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Drug Shows Promise in Preventing Type II Diabetes

It benefits those with 'pre-diabetes,' study shows

FRIDAY, May 17, 2002 (HealthDayNews) -- The drug nateglinide, used to treat Type II diabetes, also helps people with impaired glucose tolerance, a condition known as "pre-diabetes."

New research says Starlix, the brand name for nateglinide, restores the normal pattern of insulin secretion in people with impaired glucose tolerance (IGT).

The study was funded by Novartis Pharmaceuticals Corp., the maker of Starlix, and was presented at the recent World Congress of Cardiology in Sydney, Australia.

This is the first study to assess Starlix in treating IGT. It also shows the merit of evaluating the drug in a new large-scale international trial, says Dr. Richard Pratley, director of clinical research and development for Novartis.

IGT is called pre-diabetes because people with the condition have blood glucose levels higher than normal but not high enough for a diagnosis of diabetes.

It's estimated that as many as 150 million people worldwide, including 16 million Americans, have IGT. These people are at high risk for Type II diabetes, with a 40 percent to 50 percent chance of developing the disease within 10 years. IGT is also a major risk factor for cardiovascular disease.

The Starlix study included 288 people with IGT in six European countries. The subjects were randomly selected to take 30 milligrams, 60 milligrams or 120 milligrams of Starlix or a placebo before main meals for eight weeks.

At the start and the end of the study, the subjects' blood glucose and insulin levels were measured at intervals for three hours after a standard meal. Insulin is necessary for the body to break down sugar, the basic fuel for the cells in the body.

The results showed Starlix enhanced early insulin secretion, and reduced both the size of blood glucose peaks and the total increase of blood glucose during the three-hour period following the meal.

The average insulin levels increased by 33 percent, to 60 percent, compared to the baseline in the three groups that received Starlix.

Starlix is one of two drugs -- the other is valsartan -- at the center of the largest trial ever to look at the prevention of diabetes and related cardiovascular disease. The international study, called NAVIGATOR, involves 7,500 patients in 40 countries, and is being conducted by Novartis, which makes both drugs.

"We did [the Starlix study] to determine the right dose of Starlix to be used in our NAVIGATOR trial," Pratley says. Based on the study results, the 60 milligram dose was selected for NAVIGATOR, he says.

The NAVIGATOR trial was launched in late 2001 and is expected to run until 2007. It will determine whether early detection of IGT and long-term use of the drugs nateglinide and valsartan can reduce or delay the development of Type II diabetes and cardiovascular disease in people who have IGT.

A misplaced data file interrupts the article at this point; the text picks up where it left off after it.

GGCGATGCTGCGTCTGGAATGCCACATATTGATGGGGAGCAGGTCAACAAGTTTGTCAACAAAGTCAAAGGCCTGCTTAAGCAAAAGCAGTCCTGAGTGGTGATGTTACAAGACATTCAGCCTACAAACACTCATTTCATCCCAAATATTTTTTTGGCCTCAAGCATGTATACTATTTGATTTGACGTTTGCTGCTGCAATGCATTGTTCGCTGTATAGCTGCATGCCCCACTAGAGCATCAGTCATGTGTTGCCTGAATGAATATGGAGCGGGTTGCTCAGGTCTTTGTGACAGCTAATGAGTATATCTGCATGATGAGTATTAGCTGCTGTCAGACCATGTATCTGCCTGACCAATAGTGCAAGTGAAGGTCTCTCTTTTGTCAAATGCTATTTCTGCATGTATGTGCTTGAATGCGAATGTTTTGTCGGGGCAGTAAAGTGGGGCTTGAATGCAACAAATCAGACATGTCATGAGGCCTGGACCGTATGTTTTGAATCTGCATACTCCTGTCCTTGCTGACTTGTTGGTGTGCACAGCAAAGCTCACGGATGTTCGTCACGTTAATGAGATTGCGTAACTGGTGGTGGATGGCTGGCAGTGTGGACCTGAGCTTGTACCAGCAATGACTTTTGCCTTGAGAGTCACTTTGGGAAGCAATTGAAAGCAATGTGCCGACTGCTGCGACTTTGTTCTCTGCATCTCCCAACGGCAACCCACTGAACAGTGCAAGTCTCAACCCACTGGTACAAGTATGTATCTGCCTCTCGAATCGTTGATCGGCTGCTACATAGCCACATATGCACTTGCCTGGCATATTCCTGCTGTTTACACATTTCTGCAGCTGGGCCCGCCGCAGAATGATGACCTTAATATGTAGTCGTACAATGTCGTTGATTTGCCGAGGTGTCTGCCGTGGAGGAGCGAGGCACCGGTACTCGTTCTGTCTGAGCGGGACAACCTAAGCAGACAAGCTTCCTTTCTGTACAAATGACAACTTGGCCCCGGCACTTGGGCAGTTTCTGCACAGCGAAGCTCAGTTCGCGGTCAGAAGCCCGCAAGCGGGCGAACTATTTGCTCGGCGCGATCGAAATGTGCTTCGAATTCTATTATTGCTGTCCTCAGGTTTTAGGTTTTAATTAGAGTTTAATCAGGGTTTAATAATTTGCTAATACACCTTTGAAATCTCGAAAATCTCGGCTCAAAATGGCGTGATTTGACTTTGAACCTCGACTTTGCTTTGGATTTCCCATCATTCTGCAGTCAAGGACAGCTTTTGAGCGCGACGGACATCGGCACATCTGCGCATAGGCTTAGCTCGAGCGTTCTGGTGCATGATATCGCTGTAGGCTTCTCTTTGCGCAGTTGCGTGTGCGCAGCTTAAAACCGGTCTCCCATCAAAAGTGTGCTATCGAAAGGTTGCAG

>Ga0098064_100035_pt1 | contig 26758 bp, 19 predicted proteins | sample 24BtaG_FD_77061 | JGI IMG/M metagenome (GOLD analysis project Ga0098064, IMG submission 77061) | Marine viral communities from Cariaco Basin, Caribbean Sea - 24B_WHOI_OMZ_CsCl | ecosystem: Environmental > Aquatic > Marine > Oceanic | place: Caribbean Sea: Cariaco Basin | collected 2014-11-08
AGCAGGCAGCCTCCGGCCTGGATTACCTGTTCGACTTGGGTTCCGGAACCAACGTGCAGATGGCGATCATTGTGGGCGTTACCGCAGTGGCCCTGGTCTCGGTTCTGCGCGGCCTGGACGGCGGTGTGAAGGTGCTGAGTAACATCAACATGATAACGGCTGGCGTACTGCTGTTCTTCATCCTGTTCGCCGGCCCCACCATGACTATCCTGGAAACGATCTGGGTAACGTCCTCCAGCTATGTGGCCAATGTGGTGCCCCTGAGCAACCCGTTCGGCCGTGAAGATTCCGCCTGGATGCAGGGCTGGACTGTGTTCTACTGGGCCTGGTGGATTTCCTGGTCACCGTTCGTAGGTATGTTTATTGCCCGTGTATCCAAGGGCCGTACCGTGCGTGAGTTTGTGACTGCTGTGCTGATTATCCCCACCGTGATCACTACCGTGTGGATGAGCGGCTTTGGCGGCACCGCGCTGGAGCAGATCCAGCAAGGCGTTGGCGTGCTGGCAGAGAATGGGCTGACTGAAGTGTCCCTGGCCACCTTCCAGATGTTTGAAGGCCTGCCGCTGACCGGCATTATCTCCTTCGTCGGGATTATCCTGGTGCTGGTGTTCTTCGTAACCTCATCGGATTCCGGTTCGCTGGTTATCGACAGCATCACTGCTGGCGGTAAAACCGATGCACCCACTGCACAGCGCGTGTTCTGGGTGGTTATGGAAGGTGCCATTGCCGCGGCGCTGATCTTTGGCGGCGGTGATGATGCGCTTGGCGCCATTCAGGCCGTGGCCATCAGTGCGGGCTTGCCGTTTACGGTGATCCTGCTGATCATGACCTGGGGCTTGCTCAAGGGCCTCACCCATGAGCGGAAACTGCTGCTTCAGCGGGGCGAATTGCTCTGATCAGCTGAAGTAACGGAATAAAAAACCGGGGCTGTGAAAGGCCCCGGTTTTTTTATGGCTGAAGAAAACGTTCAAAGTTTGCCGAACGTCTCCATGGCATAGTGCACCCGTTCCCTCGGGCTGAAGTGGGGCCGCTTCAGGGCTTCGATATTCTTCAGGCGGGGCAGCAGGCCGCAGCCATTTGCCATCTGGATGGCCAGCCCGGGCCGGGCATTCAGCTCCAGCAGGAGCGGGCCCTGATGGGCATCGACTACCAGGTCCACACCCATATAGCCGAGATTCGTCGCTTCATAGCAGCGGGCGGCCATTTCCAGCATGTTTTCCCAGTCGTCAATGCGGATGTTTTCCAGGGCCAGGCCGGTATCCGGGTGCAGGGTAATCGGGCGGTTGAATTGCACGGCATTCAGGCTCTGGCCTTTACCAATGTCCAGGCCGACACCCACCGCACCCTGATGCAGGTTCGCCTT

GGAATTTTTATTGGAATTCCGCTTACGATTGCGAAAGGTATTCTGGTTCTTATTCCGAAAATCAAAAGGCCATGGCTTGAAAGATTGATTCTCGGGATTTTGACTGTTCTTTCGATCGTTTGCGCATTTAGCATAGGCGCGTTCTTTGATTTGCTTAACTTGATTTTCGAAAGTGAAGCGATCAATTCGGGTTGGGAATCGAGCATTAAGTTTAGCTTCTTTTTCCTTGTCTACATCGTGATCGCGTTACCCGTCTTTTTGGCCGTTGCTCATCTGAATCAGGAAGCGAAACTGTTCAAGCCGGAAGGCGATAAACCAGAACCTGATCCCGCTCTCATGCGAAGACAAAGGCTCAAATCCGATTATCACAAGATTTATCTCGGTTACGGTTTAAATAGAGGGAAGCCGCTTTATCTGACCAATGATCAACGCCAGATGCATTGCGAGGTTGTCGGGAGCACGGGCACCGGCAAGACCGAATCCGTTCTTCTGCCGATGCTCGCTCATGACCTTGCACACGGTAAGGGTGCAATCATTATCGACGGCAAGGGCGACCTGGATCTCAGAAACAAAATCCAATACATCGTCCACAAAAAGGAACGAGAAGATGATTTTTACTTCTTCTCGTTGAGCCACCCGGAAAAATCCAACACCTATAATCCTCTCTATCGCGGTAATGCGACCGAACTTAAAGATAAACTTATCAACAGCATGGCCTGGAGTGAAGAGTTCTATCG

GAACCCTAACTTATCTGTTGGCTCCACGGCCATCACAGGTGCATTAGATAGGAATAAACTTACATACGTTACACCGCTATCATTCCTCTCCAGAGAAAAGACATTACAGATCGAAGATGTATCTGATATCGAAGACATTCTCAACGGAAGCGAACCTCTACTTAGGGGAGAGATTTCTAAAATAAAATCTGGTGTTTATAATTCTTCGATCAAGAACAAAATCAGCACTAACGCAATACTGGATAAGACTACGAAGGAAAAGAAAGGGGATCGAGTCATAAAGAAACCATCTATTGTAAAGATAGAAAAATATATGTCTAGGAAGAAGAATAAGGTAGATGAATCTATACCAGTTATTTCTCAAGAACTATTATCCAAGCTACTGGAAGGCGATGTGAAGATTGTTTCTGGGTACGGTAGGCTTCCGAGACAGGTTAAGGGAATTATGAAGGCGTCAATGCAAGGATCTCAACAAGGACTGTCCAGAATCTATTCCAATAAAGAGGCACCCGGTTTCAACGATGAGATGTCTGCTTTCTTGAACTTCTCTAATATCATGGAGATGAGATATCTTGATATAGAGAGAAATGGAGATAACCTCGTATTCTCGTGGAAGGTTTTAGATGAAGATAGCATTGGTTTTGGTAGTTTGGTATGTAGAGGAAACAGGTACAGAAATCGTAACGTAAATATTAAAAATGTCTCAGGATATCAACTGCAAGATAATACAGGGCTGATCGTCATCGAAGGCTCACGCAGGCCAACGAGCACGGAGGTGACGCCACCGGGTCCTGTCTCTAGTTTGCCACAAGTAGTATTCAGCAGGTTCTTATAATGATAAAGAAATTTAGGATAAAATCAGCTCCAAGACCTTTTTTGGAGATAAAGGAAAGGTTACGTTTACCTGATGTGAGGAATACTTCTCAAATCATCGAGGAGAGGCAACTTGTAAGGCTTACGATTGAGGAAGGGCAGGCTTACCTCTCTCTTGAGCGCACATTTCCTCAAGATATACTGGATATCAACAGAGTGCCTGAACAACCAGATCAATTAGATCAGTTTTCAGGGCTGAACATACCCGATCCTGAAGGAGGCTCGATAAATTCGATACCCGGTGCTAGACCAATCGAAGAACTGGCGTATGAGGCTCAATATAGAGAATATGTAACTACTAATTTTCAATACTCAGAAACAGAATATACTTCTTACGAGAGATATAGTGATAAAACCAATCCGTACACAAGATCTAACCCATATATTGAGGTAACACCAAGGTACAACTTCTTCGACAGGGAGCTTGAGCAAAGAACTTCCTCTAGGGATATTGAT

Valsartan is a drug used to treat high blood pressure. However, there's growing evidence it may also improve insulin sensitivity and reduce the risk of developing Type II diabetes.

All the people enrolled in NAVIGATOR will start with a 30 milligram dose of Starlix for the first two weeks, and then move to the 60 milligram dose. People who can't tolerate the 60 milligram dose have the option of going back to the 30 milligram dose, Pratley says.

Dr. Francine Kaufman, president-elect of the American Diabetes Association, says the Starlix study shows the drug may be beneficial in treating IGT, but more long-term research is needed.

"It's encouraging that this can improve insulin secretion. Whether that, over time, will be sustained, whether it will be sufficient to avert diabetes progression obviously needs to be studied," says Kaufman, who is director of the Comprehensive Diabetes Center at Children's Hospital of Los Angeles.

This type of drug research is one part of a larger effort to find ways to prevent people who have IGT from developing diabetes, Kaufman says. While drugs may someday prove useful, one of the best ways of controlling IGT is through healthy eating and exercise, she adds.

While this is a society that likes to find drugs for everything, that may not be the answer for IGT, Kaufman says.

"I think there is not going to be a quick and easy way to do this," she says.

What To Do

To learn more about IGT, visit the American Diabetes Association, the Methodist Health Care System or the University of Iowa.

For more about diabetes, see the National Institute of Diabetes and Digestive and Kidney Diseases or the American Diabetes Association.

SOURCES: Richard Pratley, M.D., director, clinical research and development, Novartis Pharmaceuticals Corp., East Hanover, N.J.; Francine Kaufman, M.D., president-elect, American Diabetes Association, and director, Comprehensive Diabetes Center, Children's Hospital of Los Angeles; May 8, 2002, presentation, World Congress of Cardiology, Sydney, Asutralia
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